Wednesday, July 06, 2011

Poor Economics: A Radical Rethinking of the Way to Fight Global Poverty by Abhijit V. Banerjee and Esther Duflo

(To be revised)
An excellent book that provides insight and rigor regarding the lives of the poor and interventions designed to assist them. This broad work by two developmental economists covers malnutrition, health, employment, microcredit, microsavings and many others. The general approach is to p. 252 and I couldn’t agree more. They prioritize randomized control trials and think good intentions are not enough. This book covers very similar ground (even many of the same published studies) as More Than Good Intentions which came out within days of each other. This makes sense as one of the authors of Poor Economics was the mentor to Karlan. As I had just read More than Good intentions it was impossible not to contrast them. Poor economics provided more depth and detail, but at the expense of readability. Both works present stories of the lives of those in extreme poverty, but More Than Good Intentions seems to have better narratives. I think the two works were trying to achieve similar things but also slightly different things. Poor Economics made a greater contribution to the Sachs v. Easterly (and Collier and Moyo) debate while More Than Good Intentions tried to make things as accessible as possible. In both books the chapters on microfinance flow the best, likely because the content is closest to their economic background. Also, microfinance started More than Good while it occurs later in Poor Economics.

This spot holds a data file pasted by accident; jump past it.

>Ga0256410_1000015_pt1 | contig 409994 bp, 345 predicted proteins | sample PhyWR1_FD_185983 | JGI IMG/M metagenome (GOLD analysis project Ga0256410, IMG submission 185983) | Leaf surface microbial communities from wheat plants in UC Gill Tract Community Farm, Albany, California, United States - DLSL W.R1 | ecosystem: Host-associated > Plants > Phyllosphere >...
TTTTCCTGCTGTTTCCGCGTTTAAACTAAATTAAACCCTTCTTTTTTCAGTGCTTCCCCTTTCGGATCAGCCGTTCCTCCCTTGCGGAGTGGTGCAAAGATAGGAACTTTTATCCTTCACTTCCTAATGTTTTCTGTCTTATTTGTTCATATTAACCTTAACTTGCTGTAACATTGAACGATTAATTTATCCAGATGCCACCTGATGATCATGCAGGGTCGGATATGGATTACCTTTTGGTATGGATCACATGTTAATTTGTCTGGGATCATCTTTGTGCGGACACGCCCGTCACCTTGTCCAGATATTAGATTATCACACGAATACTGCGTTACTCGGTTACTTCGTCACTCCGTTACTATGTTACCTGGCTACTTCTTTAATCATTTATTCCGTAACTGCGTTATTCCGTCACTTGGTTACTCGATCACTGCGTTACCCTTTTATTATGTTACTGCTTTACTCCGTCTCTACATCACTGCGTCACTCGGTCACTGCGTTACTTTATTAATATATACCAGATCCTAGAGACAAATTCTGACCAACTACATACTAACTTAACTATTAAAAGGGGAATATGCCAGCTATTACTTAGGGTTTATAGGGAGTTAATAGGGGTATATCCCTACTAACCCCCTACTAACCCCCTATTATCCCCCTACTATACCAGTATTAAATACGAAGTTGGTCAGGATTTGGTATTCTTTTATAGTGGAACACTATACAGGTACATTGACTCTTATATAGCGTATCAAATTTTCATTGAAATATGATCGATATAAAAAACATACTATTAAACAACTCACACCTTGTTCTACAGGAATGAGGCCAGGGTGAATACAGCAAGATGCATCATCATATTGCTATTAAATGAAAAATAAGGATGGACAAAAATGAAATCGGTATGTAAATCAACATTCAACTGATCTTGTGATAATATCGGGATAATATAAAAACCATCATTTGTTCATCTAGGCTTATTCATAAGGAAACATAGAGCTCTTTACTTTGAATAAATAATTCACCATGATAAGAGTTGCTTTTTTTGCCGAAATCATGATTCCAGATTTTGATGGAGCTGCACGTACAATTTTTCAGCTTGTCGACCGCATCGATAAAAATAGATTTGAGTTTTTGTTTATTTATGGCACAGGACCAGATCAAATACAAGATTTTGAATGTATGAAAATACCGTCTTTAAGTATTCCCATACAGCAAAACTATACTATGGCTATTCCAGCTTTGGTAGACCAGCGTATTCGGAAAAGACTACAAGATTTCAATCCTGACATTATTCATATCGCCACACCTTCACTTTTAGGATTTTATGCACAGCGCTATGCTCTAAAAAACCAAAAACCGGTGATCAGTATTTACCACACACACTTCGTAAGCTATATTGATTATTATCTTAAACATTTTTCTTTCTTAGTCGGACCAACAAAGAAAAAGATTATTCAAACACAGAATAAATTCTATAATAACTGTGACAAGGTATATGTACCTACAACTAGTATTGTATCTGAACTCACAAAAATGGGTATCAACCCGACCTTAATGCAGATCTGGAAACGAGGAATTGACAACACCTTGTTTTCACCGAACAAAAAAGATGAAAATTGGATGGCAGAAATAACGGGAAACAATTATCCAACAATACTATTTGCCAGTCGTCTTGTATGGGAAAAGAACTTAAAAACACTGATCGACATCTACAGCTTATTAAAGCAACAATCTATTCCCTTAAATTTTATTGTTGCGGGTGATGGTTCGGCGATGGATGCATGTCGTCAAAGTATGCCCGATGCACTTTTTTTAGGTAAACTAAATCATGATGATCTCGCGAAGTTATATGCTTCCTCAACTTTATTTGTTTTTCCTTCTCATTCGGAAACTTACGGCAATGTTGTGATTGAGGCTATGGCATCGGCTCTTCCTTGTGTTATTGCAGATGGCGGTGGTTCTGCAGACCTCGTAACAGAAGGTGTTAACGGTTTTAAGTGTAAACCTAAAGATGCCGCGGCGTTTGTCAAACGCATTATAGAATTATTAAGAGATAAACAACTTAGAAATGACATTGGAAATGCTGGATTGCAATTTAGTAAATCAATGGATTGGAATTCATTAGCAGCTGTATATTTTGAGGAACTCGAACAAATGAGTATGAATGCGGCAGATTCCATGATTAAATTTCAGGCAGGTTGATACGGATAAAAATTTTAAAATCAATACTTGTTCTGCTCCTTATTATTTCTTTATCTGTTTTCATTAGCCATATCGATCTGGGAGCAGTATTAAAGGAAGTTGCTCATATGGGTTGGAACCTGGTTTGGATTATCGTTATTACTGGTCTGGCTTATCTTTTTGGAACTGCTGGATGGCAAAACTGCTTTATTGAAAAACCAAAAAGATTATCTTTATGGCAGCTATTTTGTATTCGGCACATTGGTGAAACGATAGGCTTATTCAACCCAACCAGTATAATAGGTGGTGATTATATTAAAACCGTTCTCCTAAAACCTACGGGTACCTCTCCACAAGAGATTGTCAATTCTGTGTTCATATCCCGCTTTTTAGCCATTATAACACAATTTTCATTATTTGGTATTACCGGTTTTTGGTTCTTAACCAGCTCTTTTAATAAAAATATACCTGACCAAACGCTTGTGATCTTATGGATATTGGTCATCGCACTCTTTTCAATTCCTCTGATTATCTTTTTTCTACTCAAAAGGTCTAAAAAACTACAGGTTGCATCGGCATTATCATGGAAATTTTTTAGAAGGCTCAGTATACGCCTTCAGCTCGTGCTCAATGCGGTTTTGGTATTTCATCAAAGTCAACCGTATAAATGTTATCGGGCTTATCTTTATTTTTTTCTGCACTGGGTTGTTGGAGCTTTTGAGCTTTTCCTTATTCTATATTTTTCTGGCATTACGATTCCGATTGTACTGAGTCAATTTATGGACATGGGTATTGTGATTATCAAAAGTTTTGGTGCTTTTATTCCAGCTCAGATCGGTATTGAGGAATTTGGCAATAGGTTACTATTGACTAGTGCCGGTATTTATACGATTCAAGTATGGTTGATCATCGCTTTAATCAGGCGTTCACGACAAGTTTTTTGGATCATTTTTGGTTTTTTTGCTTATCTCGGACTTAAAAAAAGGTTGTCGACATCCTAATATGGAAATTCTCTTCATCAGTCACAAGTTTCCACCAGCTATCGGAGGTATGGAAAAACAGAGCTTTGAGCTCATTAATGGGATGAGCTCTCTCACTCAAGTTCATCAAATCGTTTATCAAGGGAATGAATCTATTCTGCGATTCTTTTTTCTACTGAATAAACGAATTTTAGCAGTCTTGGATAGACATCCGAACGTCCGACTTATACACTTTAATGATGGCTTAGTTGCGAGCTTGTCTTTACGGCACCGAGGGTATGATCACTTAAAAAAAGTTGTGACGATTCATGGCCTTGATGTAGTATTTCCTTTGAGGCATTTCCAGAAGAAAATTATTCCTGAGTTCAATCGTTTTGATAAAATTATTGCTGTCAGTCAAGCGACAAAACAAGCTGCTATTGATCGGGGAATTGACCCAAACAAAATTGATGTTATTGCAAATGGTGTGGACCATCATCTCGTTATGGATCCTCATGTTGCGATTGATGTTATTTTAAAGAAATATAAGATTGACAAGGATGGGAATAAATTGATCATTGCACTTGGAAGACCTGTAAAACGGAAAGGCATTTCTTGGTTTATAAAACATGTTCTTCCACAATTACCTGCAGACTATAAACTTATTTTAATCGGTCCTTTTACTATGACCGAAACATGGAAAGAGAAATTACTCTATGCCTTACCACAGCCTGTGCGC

Yes, but if you are a layperson just read More Than Good Intentions. Alternatively, if you want a little more depth, only read Poor Economics. If you are in the field, you should probably read both but can likely get away with just Poor Economics.

pretty stellar supporting website


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